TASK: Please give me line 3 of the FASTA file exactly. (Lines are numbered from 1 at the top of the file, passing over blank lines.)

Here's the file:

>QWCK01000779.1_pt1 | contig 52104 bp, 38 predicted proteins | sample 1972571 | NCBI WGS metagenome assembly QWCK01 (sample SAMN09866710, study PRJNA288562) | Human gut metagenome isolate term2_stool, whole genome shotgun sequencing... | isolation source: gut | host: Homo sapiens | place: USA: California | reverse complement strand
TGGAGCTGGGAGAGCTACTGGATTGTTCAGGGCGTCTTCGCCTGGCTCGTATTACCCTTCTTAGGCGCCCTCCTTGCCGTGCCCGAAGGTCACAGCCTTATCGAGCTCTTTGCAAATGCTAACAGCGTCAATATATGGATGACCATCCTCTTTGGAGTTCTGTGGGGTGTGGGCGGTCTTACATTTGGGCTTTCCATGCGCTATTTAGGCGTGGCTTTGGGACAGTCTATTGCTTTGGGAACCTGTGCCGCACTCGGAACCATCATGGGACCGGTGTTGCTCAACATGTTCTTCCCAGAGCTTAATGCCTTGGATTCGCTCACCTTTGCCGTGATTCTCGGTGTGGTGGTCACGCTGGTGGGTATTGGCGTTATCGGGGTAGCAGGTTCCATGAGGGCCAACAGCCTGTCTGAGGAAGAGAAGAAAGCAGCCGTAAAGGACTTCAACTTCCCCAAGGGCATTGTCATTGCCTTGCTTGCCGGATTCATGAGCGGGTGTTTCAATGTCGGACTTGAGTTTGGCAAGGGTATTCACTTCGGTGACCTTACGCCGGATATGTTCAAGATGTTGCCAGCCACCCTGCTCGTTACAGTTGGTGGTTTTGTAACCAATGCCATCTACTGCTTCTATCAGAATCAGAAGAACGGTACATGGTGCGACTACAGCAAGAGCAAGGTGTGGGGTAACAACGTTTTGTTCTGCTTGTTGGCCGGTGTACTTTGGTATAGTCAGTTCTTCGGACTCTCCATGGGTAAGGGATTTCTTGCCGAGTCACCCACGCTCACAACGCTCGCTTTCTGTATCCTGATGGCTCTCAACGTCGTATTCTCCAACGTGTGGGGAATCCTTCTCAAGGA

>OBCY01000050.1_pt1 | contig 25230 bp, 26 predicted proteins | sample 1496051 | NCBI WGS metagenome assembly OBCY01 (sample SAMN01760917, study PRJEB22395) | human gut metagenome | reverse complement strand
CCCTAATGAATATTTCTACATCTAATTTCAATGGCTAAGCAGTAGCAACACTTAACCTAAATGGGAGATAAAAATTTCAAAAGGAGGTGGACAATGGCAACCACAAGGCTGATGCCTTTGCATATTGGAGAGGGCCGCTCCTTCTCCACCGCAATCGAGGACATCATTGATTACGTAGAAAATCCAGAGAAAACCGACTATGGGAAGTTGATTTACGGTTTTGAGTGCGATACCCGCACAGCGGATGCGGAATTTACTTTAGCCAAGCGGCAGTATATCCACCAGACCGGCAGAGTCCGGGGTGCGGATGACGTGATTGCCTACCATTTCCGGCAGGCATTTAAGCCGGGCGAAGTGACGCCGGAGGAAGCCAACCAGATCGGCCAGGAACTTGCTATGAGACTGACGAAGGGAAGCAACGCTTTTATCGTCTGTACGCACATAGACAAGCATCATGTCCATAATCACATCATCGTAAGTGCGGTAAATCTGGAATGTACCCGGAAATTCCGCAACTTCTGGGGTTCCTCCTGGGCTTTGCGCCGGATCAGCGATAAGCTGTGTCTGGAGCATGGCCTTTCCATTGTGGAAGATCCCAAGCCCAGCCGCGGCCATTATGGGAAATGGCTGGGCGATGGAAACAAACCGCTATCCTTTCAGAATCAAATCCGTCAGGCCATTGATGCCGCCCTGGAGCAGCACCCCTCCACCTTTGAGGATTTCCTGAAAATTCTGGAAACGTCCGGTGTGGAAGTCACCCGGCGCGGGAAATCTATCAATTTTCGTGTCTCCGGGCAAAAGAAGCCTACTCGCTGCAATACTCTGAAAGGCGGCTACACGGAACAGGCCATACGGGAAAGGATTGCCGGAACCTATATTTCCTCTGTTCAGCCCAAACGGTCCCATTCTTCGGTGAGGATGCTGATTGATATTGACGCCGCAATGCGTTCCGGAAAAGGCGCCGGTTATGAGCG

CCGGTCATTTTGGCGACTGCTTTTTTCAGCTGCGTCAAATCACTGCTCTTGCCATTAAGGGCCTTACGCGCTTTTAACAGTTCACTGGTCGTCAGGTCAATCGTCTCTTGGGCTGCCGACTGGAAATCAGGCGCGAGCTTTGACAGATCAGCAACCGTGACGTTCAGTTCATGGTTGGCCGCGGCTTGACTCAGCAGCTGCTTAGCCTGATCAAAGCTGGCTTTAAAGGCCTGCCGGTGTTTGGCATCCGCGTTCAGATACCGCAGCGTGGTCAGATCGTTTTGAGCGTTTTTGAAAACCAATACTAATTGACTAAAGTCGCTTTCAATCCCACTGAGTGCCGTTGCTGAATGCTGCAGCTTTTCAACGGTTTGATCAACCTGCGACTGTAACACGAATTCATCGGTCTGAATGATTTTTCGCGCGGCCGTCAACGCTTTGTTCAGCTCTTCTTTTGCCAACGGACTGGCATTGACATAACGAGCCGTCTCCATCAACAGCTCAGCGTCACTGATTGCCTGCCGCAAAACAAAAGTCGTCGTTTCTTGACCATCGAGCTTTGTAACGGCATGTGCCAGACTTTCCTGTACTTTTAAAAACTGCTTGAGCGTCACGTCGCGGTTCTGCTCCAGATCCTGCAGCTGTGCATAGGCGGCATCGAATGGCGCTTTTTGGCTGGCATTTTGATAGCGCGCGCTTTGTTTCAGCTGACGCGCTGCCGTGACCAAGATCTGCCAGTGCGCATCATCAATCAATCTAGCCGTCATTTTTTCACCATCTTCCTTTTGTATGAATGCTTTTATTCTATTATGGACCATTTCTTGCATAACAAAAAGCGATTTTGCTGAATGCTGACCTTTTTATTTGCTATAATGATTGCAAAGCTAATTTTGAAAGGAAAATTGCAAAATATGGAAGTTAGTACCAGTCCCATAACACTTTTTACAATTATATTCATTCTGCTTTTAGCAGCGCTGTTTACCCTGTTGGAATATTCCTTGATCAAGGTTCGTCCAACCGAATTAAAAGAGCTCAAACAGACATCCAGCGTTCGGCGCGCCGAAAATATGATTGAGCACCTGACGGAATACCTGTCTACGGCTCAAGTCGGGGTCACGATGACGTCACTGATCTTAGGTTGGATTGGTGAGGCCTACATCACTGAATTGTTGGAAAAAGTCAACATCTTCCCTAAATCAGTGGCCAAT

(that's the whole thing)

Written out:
>OBCY01000050.1_pt1 | contig 25230 bp, 26 predicted proteins | sample 1496051 | NCBI WGS metagenome assembly OBCY01 (sample SAMN01760917, study PRJEB22395) | human gut metagenome | reverse complement strand